A little of Chapter 1 from Crow in the Hollow
Chapter 1: Suqata
You could see them coming across the snow-swept landscape from miles off, moving with the steady, weary plod of the defeated. One by one, surrounded by men on horseback with shouldered muskets, the prisoners marched down unknown trails, bound together by their hands; the men in front, followed by the women, and lastly the children. Most kept their heads down, avoiding the foreign eyes of their captors–all except for one boy near the end of the line, wrapped in tattered skins. He was not a remarkable or noteworthy child; skinnier than most, though they all were thin, and darker than most, though they all had dark, autumn-colored skin. His black hair had grown long in the weeks since he was found and taken, and it now hung unkempt across his narrow face. He had wrapped his arms close to his body against the cold, and he held his hands balled in small, tight fists. Out of them all, only he kept his oddly piercing blue-grey eyes set on the horizon. The boy, Suqata, wanted to see what was coming.
He had survived weeks of the howling wind and freezing rain, his body bent against the storms, watching as others fell along the way. He had staggered past them on the road as they lay, left to snow and wolves. Their captors never blinked an eye for the sick or the wounded. There was nothing to do for them; it was their fate. Now, after so many hard days, Suqata finally stopped walking and their destination stood just over the next hill, still miles away and yet obvious by the billows of black smoke rising from its center. Suqata had heard the other children speak of this place before. Through a dozen small comments, pieced together from broken tongues he could barely understand, a picture had formed in the young boy's mind–a picture of the place where the great king pines were cut down and where the outlanders took their slaves. They called it simply the camps.
They were brought in through two heavy wooden gates, banded with dark iron and topped with vicious points that looked to Suqata like the teeth of some ravenous animal. The streets were cold, wet mud that sucked at his hide shoes and all about him he could feel the stares of the outlanders as they watched the new slaves arrive. Suqata couldn’t stop himself from shivering no matter how hard he tried. Everything about that place felt alien to him, from the close, stale air filled with the ringing of hammers to the raucous sounds of men working. There were no children there, only men, horses, and the immense wood and stone longhouses. Wagons pulled by huge teams of oxen trudged down the caked streets, while teams of workers and slaves filled them with stacks of cut logs that rivaled the height of the buildings.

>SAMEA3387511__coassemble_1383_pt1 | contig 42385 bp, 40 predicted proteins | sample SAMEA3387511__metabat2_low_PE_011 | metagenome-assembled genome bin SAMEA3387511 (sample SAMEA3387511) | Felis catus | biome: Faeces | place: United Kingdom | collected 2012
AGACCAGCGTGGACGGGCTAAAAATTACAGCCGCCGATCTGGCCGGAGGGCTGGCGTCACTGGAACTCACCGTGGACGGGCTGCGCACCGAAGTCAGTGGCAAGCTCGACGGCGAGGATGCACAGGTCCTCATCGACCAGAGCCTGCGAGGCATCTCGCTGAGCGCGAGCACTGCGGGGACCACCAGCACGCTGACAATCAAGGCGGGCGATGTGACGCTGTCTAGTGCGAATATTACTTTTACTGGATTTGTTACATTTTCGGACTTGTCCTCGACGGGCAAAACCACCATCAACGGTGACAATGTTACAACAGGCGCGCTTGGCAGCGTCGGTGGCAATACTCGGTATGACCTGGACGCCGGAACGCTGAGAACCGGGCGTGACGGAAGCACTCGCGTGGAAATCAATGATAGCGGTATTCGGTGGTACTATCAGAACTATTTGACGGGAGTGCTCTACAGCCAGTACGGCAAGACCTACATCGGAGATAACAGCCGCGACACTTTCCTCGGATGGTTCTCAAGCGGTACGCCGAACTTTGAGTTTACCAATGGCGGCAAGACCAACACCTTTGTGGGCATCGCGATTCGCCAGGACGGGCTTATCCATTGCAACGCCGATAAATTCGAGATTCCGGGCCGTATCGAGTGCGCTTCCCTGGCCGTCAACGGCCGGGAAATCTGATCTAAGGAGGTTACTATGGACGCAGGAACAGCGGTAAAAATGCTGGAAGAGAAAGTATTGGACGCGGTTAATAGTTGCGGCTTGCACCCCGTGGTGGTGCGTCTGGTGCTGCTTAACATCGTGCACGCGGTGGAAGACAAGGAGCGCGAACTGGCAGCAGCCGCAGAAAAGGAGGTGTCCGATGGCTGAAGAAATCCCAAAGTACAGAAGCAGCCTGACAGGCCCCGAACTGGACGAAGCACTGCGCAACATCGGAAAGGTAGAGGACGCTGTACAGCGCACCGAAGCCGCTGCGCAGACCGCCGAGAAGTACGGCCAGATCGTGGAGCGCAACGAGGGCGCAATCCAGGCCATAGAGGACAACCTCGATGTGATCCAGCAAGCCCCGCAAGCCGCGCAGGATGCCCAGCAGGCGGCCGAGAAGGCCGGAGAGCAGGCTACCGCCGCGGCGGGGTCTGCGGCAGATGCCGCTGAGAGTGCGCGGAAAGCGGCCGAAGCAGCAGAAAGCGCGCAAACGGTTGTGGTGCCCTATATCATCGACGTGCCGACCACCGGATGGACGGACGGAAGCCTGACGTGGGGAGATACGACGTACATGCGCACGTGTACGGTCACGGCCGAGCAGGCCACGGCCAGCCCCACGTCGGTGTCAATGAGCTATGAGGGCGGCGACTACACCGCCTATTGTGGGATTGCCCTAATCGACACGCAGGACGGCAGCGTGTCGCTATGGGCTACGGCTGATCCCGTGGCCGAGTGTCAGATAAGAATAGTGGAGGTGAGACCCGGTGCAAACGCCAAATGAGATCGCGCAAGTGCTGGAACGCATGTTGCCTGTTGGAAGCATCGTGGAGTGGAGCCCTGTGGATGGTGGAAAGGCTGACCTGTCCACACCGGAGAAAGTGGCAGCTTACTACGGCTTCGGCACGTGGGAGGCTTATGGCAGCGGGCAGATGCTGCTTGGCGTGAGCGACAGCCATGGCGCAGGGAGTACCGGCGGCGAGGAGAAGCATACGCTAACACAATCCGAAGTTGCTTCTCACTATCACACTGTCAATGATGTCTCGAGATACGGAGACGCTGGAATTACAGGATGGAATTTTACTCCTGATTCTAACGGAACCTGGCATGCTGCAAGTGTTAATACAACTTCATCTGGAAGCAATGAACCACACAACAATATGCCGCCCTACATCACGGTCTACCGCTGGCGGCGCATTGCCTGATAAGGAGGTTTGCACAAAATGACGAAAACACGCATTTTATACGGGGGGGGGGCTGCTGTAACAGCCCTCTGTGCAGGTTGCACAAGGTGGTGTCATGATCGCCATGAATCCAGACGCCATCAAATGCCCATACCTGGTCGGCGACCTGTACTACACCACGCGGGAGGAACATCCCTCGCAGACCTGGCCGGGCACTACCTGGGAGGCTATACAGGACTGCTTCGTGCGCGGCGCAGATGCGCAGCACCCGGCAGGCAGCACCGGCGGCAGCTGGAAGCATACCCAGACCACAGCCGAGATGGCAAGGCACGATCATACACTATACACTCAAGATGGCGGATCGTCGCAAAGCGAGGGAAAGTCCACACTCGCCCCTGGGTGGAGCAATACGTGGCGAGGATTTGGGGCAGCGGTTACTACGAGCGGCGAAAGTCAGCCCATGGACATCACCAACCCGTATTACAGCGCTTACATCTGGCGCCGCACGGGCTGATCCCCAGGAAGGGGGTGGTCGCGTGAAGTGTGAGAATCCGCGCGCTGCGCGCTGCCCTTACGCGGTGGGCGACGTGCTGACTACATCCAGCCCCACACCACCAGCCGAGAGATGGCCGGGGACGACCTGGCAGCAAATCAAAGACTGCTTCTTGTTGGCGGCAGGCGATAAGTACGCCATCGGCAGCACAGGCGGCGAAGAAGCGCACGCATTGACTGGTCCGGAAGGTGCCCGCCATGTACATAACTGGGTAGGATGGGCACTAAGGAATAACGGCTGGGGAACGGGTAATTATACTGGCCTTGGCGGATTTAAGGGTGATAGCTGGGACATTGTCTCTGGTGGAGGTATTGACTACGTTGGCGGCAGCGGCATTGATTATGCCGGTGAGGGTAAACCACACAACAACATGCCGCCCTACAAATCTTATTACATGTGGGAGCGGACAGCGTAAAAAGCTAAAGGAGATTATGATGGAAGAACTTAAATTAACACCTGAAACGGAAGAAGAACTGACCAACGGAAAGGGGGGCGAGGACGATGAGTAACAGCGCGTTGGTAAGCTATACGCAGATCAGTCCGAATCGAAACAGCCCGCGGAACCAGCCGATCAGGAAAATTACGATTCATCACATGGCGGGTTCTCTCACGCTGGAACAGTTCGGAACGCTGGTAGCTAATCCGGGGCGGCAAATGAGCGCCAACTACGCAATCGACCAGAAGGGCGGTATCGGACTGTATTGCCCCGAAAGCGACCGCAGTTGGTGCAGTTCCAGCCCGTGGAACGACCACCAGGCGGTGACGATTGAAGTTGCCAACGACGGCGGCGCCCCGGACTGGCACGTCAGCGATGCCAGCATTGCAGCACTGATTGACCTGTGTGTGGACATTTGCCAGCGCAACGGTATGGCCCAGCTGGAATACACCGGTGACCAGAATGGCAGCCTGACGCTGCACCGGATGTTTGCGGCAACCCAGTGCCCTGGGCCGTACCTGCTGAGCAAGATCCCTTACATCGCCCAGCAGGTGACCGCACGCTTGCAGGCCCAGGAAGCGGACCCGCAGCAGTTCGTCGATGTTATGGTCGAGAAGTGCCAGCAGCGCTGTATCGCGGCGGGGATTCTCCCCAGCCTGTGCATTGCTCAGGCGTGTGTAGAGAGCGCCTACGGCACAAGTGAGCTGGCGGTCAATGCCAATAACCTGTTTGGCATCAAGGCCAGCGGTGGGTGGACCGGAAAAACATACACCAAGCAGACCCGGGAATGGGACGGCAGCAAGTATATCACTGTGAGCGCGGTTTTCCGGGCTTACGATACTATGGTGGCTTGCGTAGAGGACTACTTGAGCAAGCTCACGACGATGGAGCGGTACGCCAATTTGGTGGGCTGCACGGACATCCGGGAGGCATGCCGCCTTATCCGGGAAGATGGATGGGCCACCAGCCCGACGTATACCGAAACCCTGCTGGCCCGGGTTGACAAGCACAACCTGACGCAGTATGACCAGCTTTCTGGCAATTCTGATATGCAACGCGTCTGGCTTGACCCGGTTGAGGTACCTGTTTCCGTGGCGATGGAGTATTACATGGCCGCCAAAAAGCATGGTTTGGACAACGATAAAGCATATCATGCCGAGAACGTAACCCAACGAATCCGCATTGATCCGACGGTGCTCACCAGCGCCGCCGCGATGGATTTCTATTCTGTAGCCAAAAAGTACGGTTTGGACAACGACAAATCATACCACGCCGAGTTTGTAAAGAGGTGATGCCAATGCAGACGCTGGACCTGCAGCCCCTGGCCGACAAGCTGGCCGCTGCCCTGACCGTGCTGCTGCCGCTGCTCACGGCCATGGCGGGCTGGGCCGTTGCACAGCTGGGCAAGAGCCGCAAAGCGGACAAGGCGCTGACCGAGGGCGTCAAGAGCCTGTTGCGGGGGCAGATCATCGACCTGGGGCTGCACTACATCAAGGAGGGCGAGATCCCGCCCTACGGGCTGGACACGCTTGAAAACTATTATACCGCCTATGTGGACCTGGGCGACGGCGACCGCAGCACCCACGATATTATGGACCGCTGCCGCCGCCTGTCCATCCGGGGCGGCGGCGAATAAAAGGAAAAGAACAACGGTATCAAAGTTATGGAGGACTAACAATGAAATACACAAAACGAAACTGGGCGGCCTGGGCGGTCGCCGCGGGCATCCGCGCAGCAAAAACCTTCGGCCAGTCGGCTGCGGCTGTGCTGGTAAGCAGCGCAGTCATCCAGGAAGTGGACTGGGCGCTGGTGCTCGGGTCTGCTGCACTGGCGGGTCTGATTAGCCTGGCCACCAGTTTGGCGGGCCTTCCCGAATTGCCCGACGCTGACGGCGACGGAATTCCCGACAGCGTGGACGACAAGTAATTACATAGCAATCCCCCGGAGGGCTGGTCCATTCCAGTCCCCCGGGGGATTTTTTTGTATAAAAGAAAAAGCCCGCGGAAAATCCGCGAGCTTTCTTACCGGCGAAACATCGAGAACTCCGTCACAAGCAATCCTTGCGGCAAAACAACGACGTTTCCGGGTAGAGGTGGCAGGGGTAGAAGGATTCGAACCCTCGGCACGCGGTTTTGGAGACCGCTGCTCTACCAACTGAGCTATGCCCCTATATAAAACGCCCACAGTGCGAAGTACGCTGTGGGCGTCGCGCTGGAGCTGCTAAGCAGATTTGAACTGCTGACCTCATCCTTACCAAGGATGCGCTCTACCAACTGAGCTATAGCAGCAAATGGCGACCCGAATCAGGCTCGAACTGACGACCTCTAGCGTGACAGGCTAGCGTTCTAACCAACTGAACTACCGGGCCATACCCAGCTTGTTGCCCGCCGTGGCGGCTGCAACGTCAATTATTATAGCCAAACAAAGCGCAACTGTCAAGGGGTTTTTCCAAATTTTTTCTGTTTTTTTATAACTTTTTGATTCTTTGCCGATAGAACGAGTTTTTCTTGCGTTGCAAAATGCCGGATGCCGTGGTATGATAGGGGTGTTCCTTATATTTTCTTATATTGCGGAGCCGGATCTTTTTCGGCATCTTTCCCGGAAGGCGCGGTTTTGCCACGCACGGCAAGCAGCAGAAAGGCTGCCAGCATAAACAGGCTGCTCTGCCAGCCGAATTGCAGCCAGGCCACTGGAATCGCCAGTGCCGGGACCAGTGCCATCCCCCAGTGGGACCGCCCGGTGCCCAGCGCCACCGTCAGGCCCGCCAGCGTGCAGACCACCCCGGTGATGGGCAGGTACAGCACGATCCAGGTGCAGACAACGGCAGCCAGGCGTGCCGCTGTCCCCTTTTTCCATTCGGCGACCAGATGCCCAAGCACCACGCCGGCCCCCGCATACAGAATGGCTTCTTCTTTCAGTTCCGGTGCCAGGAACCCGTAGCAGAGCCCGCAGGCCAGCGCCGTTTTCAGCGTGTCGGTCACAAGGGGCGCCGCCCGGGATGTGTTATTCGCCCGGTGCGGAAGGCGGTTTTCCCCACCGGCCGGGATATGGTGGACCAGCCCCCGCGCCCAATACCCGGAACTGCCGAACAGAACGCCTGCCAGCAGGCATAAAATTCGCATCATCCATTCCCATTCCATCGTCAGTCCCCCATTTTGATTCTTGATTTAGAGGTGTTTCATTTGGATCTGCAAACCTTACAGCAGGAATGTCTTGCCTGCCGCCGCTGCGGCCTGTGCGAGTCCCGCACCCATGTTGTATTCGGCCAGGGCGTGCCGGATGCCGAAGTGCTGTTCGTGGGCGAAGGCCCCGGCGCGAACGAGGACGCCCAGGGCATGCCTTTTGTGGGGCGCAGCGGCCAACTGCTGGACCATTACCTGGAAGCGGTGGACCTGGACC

Suqata’s mind reeled, his senses struggling desperately to keep up with the changes around him. Everything, from the flashes of light coming from the smithies to the harsh calls from the working men, filled him with pangs of fear. Even the smells of the place seemed hostile. It was a mixture of strong, acrid smoke, spices, and the copper tang from the forges that burned his nostrils and filled his eyes with small, stinging tears.
The encampment was built on the edge of the forest line just beyond the swaying tops of distant trees, over which Suqata could see the mountains. Even here, he could feel their inexplicable pull, as the forest beckoned to him from beyond the camps' high walls. The scraps of clothing he had wrapped around himself for warmth were now worn to threads, and his thin legs hardly had strength enough to stand. Still, at that moment there was nothing he wanted more than to stand amongst those tall trees again. Gone were the soft sounds of the wind, and the rustle of branches overhead. Every memory before that quiet forest had dimmed to the point of nonexistence. It was his home, as far as he knew, and now it felt oh so far away.
The new captives spent their first days in wooden pens while they were being sorted, but by sunup all the prisoners had been separated from their kinsmen and mixed with other captured tribes. The Sandokee boatmen from the south, with their dark mahogany skin and tattooed faces were placed side by side with Tonaskowa hunters of the golden plains. Few knew the other’s tongue, so no one spoke. Suqata sat alone, his hands still clenched in tight fists, although more than one of the women had reached out to comfort him. Their faces were always drawn and tight with sadness until they noticed his eyes: his piercing blue eyes. “Silent One,” they whispered. He had the eyes of the Chinequewa. Their hands would then withdraw, leaving Suqata alone again. In the night, as Suqata lay staring into the darkness, he would hear someone start to sing one of the old song-prayers. One that all the tribes knew, even in their separate tongues: “Oh Great Spirit, the One Voice who sang the world into being. Shield us from evil. Deliver us from the dark.” They sang quietly into the night, though none of them heard a reply.